how are endangered species different from extinct species
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Endangered Species vs. Extinct Species

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Dec. 23 2020, Published 3:59 p.m. ET

In moments like these, the phrase, “extinction is forever, endangered means there’s still time” comes to mind. When a species goes extinct, it means that every single member of its species has died off. It’s been 66 million years since the last great extinction at the end of the Mesozoic era and sadly, the Earth is currently poised for yet another mass extinction. 

And frankly, it’s all our fault. 

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Since the 16th century, human beings have driven at least 680 vertebrate species to extinction. Pollution, habitat destruction, and overhunting have all contributed to their demises, and despite the best efforts and intentions of some individuals, many more species are poised to go the same way as the dinosaurs. This all has many people wondering, has extinction become an eventuality? Have we truly reached the point of no return? 

how are endangered species different from extinct species
Source: Getty Images
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What does it mean when a species is extinct?

Extinction of a particular animal or plant species occurs when there are no more individuals of that species alive anywhere in the world. In essence, the species has died out. In many cases, especially in the days before humanity, this was a natural part of the process. Evolution had a hand in supplanting many species with ones who were more equipped to deal with the changing world than their predecessors. 

In ancient times, before the age of man, extinctions happened on a massive scale. Thousands of species would die out as a result of climate change or natural disasters. The end of an Ice Age, the catastrophic results of an asteroid’s impact, a great storm, or even a volcanic eruption — all of these things could take out a whole era’s worth of plants and animals. The arrival of humanity changed all that. 

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How does a species go extinct?

Things are different now. Human beings are to blame for most of the extinctions that happen in the modern age. We settle on and destroy natural habitats, forcing species to lose their homes and food sources. We hunt animals for sport, for their horns, fur, feathers, or meat, until none of them are left. Our garbage, pollution, and pesticides choke the life out of rivers and oceans, fields, and forests, killing off entire ecosystems in the process. 

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We capture animals as pets or as curiosities, removing them from their habitats and displaying them for our entertainment. Sometimes, we introduce other animals into existing ecosystems, destroying the delicate balance in a strange example of forced evolution. Humanity has done many things to ensure the extinction of our fellow living things, and despite everything we’ve been told, we seem content to keep doing so on a massive global scale.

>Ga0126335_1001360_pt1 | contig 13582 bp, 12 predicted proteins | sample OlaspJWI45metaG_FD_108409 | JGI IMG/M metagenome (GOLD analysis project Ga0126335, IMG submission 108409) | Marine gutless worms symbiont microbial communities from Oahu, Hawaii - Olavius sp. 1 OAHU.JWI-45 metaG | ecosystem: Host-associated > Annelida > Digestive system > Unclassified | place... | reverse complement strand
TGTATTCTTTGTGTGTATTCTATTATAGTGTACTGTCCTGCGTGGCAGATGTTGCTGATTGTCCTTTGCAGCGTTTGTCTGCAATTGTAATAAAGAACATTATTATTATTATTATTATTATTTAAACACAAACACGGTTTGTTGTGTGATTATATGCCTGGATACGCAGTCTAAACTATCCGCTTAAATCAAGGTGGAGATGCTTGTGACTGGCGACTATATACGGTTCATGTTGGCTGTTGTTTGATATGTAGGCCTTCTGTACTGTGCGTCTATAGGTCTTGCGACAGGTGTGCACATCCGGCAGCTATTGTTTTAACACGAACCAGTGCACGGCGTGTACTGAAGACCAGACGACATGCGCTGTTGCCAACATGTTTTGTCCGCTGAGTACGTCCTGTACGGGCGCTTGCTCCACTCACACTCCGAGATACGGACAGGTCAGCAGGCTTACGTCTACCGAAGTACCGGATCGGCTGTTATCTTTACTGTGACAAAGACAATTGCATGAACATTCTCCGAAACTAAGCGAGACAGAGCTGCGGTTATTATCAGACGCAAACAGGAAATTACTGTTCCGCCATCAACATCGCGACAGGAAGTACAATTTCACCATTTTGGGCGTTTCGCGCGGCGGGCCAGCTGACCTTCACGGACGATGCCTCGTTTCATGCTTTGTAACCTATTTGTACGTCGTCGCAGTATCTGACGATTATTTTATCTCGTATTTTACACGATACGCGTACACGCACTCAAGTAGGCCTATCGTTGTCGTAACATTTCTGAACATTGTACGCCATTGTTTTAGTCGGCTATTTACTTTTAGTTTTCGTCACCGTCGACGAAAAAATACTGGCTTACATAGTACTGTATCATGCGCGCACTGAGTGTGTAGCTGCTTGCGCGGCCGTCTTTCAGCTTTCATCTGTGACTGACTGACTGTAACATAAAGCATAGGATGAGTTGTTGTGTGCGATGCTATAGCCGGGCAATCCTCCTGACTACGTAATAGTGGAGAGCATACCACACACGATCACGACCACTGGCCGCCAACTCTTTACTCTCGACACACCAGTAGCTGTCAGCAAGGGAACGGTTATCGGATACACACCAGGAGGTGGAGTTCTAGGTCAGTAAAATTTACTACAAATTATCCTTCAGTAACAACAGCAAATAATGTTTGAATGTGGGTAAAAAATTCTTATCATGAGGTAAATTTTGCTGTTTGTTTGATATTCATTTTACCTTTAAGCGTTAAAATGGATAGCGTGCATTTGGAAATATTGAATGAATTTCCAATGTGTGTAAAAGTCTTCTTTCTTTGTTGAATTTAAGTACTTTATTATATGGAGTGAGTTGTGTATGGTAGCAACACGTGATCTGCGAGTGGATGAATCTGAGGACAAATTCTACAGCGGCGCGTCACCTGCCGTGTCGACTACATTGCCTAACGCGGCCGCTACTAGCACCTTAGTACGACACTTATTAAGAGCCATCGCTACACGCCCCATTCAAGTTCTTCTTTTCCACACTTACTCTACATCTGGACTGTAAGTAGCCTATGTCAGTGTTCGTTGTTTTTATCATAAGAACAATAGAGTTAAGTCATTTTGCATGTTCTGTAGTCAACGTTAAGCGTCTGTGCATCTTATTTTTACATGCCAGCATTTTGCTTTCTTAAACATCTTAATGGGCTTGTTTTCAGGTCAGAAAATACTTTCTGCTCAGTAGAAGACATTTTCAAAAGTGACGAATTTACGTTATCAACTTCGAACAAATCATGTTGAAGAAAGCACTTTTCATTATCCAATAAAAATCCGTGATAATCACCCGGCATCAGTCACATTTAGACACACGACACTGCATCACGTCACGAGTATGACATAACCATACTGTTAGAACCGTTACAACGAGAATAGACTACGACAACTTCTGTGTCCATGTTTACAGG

how are endangered species different from extinct species
Source: Getty Images
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What does it mean when a species is endangered?

A species is considered endangered when its numbers have fallen to such levels that it is considered “threatened with extinction.” The modern criteria for determining an endangered species is set by a coalition of individuals who interpret and enforce the 1973 Endangered Species Act and other similar initiatives. Today, it is estimated that more than 50 percent of the world's species are at risk of extinction. 

How many endangered species are there?

According to the World Wildlife Fund, more than 96,500 species have been assessed for the Red List and more than 26,500 of those are threatened with extinction. In fact, there are more than 1,300 endangered or threatened species in the U.S. alone. And while a select few have seen increases in numbers due to breeding programs and conservation efforts, those numbers do not show any sign of decreasing overall.

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how are endangered species different from extinct species
Source: Getty Images

What is being done to protect endangered animals?

Today, many organizations work towards helping to protect, breed, and re-introduce these animals back into their natural habitats (those that still have habitats, anyway). Those that do not, are being bred and housed in zoos or national parks. The hope is that someday, we might be able to repopulate these animals in a place that is similar enough to their lost homes, and that they will be happy and thrive. It’s a pipe dream, frankly. 

Standing up to poachers and fighting corporate greed is an uphill battle. Until those elements are combated and eliminated, it is unlikely that we can stave off extinction forever. Pragmatism notwithstanding, there is always the hope that the brave and selfless acts of some will continue to inspire others to protect our remaining charges. If humans are the masters of the Earth, then we are also its stewards, and it is up to us to prevent another mass extinction — especially if it was wrought by our own hands. 

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